Finally, I think many entities might have a fundamentally different behaviour depending whether the player is present or not. In those cases, it's not really true that we would need to code everything twice (once for when the player is on-screen, and once for when he isn't).
Casey Muratori
818 posts / 1 project

Casey Muratori is a programmer at Molly Rocket on the game 1935 and is the host of the educational programming series Handmade Hero.

Simulation Region question
5 years, 8 months ago
The idea is as follows:

1) Hopefully, we will be able to update _more_ than two simulation regions per frame. The idea would be to do as many as we can, and hopefully across multiple cores, so that we would at least be doing 64 regions per frame, etc. So even if we updated the 10,000 region case, we'd be talking a few seconds per update, not 5 minutes.

2) We don't need to update any regions that don't have entities in them that are active, so we can effectively prune the number of possible simulation regions down quite a bit from the total number of regions in the game. For entities that are not acting in a global way at the moment (like trees or something), those regions of the world never have to be simulated at all.

As for writing the usage code first, no, I absolutely did write the usage code first :) The entity code we have already was difficult to write, in my opinion, in a way that would allow lots of such entities to work around the world. Just moving the familiar and the sword was causing problems. So we already had the opportunity to make a good code upgrade, because the problems were already obvious. There was not a lot of point in doing more things, because basic entity movement needs to be handled well with the large world / large entity count model, and once we have some kind of structure for that, we can start to see if we need other superstructure things (like for pathfinding, etc.)

- Casey
29 posts
Simulation Region question
5 years, 8 months ago
Okay, the fact that we have a bootstrapping issue (need to have some kind of infrastructure to test with a lot of entities) is a fair point!

I'd really appreciate it if you could address questions B. and C. though (especially C.).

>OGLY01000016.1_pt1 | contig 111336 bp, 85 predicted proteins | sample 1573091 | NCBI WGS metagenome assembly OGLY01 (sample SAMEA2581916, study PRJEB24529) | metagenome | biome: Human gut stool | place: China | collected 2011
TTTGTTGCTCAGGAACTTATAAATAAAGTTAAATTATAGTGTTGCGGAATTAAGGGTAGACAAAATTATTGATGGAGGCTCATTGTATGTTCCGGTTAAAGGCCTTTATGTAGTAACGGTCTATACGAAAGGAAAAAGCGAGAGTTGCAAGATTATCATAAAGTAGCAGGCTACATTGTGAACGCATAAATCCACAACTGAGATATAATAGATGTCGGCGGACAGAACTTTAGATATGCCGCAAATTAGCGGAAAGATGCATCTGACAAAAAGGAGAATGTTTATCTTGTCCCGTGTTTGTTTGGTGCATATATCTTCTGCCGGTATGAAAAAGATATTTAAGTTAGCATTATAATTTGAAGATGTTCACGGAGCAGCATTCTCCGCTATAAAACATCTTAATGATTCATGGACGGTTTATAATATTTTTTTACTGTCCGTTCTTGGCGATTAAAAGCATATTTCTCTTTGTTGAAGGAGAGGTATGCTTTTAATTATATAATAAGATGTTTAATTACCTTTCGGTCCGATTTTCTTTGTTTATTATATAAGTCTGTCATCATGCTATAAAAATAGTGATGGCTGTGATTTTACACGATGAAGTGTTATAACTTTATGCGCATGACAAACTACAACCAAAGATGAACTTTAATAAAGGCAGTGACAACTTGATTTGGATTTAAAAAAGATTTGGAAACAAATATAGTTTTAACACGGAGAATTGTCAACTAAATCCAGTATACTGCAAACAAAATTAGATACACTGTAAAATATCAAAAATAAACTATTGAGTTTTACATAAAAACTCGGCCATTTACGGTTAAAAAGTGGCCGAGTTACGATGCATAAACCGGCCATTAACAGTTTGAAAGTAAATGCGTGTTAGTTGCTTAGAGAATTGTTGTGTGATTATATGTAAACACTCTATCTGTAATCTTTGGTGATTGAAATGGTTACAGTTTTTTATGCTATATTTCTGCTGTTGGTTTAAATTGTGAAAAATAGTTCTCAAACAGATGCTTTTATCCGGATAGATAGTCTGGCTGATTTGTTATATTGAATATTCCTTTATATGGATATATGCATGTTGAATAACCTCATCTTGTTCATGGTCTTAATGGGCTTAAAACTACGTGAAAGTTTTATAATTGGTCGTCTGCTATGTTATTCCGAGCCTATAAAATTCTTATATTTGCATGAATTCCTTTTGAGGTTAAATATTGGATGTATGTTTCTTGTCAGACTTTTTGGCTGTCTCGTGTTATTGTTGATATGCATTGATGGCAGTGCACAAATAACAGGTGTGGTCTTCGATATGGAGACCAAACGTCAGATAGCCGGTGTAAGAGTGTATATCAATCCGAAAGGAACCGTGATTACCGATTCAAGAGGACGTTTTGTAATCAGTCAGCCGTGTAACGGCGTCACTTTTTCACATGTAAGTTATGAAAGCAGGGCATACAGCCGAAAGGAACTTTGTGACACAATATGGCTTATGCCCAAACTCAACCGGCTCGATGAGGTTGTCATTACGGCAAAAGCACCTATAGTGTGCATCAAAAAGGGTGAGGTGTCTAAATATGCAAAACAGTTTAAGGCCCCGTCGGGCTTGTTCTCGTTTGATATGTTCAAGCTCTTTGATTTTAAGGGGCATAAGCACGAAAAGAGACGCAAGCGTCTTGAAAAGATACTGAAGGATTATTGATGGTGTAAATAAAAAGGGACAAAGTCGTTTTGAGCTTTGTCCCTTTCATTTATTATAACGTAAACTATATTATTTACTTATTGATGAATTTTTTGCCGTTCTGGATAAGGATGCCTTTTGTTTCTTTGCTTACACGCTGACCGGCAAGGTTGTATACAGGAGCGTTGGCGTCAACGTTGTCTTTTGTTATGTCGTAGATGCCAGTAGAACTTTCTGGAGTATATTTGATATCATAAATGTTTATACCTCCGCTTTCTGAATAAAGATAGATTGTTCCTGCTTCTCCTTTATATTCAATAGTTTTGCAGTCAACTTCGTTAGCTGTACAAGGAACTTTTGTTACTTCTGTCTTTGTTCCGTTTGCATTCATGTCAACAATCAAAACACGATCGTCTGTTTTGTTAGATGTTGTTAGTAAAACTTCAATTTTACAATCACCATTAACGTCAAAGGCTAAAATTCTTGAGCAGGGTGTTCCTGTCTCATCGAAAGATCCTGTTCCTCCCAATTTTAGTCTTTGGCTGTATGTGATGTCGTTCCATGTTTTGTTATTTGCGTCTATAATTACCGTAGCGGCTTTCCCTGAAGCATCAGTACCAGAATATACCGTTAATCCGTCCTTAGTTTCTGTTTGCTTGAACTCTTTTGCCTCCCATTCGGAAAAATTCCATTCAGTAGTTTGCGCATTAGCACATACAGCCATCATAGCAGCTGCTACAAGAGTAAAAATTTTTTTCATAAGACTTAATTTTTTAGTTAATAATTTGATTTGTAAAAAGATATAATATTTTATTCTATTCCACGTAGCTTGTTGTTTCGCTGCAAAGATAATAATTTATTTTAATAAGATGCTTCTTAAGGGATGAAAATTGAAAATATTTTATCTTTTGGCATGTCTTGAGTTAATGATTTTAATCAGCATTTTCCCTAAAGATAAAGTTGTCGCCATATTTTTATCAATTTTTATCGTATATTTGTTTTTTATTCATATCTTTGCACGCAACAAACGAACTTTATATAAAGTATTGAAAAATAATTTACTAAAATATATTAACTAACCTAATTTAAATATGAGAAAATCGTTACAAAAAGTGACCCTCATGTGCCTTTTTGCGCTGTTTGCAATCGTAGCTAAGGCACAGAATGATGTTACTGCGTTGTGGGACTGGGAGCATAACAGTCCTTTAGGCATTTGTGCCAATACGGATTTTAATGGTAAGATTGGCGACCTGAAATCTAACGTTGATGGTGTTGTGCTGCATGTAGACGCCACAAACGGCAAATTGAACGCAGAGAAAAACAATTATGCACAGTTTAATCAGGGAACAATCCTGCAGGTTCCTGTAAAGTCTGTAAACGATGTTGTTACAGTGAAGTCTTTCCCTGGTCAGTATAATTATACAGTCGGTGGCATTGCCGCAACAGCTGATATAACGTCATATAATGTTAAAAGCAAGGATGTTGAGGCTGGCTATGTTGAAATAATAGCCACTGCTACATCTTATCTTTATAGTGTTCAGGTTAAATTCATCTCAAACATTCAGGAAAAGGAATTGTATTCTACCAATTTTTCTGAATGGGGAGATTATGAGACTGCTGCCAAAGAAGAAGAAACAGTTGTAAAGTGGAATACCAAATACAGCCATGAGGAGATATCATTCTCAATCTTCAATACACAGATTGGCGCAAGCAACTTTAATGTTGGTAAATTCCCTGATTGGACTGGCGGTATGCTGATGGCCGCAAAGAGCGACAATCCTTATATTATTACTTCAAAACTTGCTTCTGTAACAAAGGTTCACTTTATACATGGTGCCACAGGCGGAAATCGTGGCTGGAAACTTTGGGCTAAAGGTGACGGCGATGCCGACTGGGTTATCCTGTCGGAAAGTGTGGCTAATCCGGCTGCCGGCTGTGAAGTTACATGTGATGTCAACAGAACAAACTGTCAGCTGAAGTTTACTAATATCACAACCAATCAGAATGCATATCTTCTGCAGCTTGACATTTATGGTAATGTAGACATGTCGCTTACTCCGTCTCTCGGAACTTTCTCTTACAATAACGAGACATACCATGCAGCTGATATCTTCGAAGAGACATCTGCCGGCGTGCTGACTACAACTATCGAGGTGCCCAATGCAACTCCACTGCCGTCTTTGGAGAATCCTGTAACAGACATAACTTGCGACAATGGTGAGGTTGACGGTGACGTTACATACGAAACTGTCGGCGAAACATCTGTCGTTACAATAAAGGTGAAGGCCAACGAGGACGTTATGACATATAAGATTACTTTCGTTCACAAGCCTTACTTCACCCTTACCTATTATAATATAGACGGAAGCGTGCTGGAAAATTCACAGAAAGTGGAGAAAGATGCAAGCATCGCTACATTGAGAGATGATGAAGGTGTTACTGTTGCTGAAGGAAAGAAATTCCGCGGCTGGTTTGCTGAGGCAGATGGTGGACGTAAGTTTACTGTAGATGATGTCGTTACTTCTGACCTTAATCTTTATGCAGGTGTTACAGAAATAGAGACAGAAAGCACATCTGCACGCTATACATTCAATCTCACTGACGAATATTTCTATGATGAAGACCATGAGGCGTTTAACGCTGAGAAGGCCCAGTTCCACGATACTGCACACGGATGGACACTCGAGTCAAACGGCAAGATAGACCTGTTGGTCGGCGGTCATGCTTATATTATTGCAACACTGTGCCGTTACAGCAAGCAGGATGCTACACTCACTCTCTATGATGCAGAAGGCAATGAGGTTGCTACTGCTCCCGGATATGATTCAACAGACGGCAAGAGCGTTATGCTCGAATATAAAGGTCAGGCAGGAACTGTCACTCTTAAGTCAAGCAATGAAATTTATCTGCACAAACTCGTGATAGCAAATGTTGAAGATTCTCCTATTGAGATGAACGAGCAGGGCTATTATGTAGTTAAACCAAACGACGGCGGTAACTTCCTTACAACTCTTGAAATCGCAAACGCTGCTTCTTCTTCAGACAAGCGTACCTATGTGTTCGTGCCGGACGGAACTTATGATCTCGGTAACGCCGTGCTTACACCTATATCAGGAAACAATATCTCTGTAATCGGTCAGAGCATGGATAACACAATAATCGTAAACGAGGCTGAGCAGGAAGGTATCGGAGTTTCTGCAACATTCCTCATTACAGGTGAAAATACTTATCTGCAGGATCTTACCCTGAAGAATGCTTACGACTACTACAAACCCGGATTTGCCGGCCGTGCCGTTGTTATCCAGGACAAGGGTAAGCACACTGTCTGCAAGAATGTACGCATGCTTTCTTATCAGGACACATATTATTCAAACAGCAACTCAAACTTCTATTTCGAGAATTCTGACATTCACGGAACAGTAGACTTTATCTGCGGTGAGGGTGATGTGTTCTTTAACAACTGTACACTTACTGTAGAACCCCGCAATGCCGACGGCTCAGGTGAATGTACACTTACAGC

Casey Muratori
818 posts / 1 project

Casey Muratori is a programmer at Molly Rocket on the game 1935 and is the host of the educational programming series Handmade Hero.

Simulation Region question
5 years, 8 months ago
With continuous collision detection, there's no such thing as "missing" a collision, so that's not an issue. We have to deal with that either way because collision detectors that can fail due to timestep problems can fail just in general, so we don't want that either way.

For C, either it is or isn't a problem, we'll see. If it is a problem, then we just make a superstructure for pathfinding and we use it when updating the non-camera sim region. It's really easy for us to set flags on a sim region now, so we can actually do anything we want in terms of spot improvements to performance.

- Casey
72 posts

innovation through innovation™

Simulation Region question
5 years, 8 months ago Edited by d7samurai on Feb. 14, 2015, 12:47 a.m.
Regarding NPCs "on a mission":

It would be possible to have a "priority list" reserved for entities involved in current quests or events in the world that need to be simulated in coordination with the hero even if they are far away.

Entities on this list would be visited every frame (or nth frame), regardless of where the "low frequency region update" iteration is ATM, ensuring that they are always sufficiently in sync.

At the start of a quest, the pertinent entities would be placed on that list (and perhaps the number of "regular off-screen regions to update" decreased accordingly, to keep the load per frame ~constant) and flagged to only be updated in relevant ways (no need for accurate collision detection etc - just make sure it visits the places it needs to / throws switches / drops items and so on).

software development should be a creative exercise, not a technical ordeal
Casey Muratori
818 posts / 1 project

Casey Muratori is a programmer at Molly Rocket on the game 1935 and is the host of the educational programming series Handmade Hero.

Simulation Region question
5 years, 8 months ago